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Forex traders are tasked with the problem of having to process vast amounts of information on a daily basis. Every day, new world events and economic releases challenge the global picture and putting such events into perspective is perhaps a trader’s most difficult challenge.

However, it is often wise to ignore much of the news and instead focus on the fundamental factors that influence exchange rates the most.

Guest post by  FXTM

Interest rate differentials

On a short term basis, the differences in interest rates between countries, and more precisely, the outlook for interest rates between countries, is perhaps the biggest determinant of where markets move in the short term.

Interest rate moves are linked to inflation so that a country with higher inflation is likely to raise rates while a country with lower inflation is likely to drop rates.

On the whole, raising rates is bullish for a currency as it will encourage the carry trade. Also, by attempting to reduce inflation, higher rates make that country’s products more affordable to foreign buyers.

Lowering rates on the other hand leads to a depreciating currency.

Debt

Governments have always been keen to use their coffers to pay for public expenses, however, if that spending gets out of hand a large deficit can sometimes develop. To cover the deficit, governments usually propose a solution of money printing, something which generally leads to higher inflation over time. In addition, the government may reduce the price of some its financial assets in order to make them more appealing to foreign investors. This, along with higher inflation, reduces the demand for the currency and will see it drop in value.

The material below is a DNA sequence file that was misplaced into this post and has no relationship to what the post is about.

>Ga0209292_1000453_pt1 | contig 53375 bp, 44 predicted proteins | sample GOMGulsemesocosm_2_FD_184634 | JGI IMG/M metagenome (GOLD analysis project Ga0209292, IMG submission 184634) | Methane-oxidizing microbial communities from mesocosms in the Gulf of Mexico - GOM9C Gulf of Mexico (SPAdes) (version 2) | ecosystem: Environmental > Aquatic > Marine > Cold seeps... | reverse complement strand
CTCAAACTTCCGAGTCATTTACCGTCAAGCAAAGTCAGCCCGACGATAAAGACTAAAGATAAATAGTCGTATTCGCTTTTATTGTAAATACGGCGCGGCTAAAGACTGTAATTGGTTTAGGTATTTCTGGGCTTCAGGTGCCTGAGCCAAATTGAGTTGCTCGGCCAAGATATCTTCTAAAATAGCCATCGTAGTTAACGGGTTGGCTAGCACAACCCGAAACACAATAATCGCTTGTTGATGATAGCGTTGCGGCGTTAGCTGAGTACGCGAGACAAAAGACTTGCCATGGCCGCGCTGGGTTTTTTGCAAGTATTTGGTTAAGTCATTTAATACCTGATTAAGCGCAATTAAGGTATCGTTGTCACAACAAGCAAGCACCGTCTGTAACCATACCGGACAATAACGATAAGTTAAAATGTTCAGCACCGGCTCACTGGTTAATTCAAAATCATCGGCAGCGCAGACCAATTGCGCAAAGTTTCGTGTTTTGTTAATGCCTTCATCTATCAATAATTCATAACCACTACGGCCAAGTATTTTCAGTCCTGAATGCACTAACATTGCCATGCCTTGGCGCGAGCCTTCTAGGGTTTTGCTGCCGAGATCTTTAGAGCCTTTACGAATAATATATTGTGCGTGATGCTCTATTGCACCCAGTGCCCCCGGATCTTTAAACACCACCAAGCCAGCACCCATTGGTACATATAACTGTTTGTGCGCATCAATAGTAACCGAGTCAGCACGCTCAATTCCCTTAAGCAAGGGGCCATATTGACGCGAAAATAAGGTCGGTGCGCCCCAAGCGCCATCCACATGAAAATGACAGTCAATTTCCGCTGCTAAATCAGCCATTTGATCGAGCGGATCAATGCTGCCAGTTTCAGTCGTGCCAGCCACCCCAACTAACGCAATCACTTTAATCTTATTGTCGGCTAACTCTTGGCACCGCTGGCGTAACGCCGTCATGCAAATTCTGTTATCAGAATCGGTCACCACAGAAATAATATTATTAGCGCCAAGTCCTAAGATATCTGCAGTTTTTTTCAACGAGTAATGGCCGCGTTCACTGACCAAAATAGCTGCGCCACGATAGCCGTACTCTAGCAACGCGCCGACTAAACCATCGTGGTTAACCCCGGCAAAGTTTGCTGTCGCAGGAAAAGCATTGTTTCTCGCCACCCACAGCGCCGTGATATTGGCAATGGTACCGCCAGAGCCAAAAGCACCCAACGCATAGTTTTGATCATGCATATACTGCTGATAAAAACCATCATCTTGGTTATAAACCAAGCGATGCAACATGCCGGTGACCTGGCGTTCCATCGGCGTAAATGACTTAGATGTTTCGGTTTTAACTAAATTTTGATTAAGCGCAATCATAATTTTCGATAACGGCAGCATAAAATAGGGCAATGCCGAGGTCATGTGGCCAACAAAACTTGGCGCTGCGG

And if there is any fear that the government will default then the currency will likely drop even further. One solution is to check the debt rating for a country from one of the big rating agencies such as Moody’s before investing.

Political stability

Currency traders, as well as stock market investors, also place a great deal of importance on political risk since a country with great prospects can be reduced to one of the poorest in the world at the hands of a corrupt or war mongering government. It is for this reason that research firms spend a lot of money calculating detailed risk reports on every country whose currency can be freely traded.

A country with a high level of political risk and economic instability will lead to a currency that is less in demand and that currency will depreciate. Political instability, for one thing, leads to a higher level of inflation as governments spend money to reach their sometimes dubious goals. Also, countries with high levels of political risk garner a much higher level of general uncertainty over their future prospects. Traders therefore prefer not to put their money at any unnecessary risk.

Further reading:  6 best currencies to trade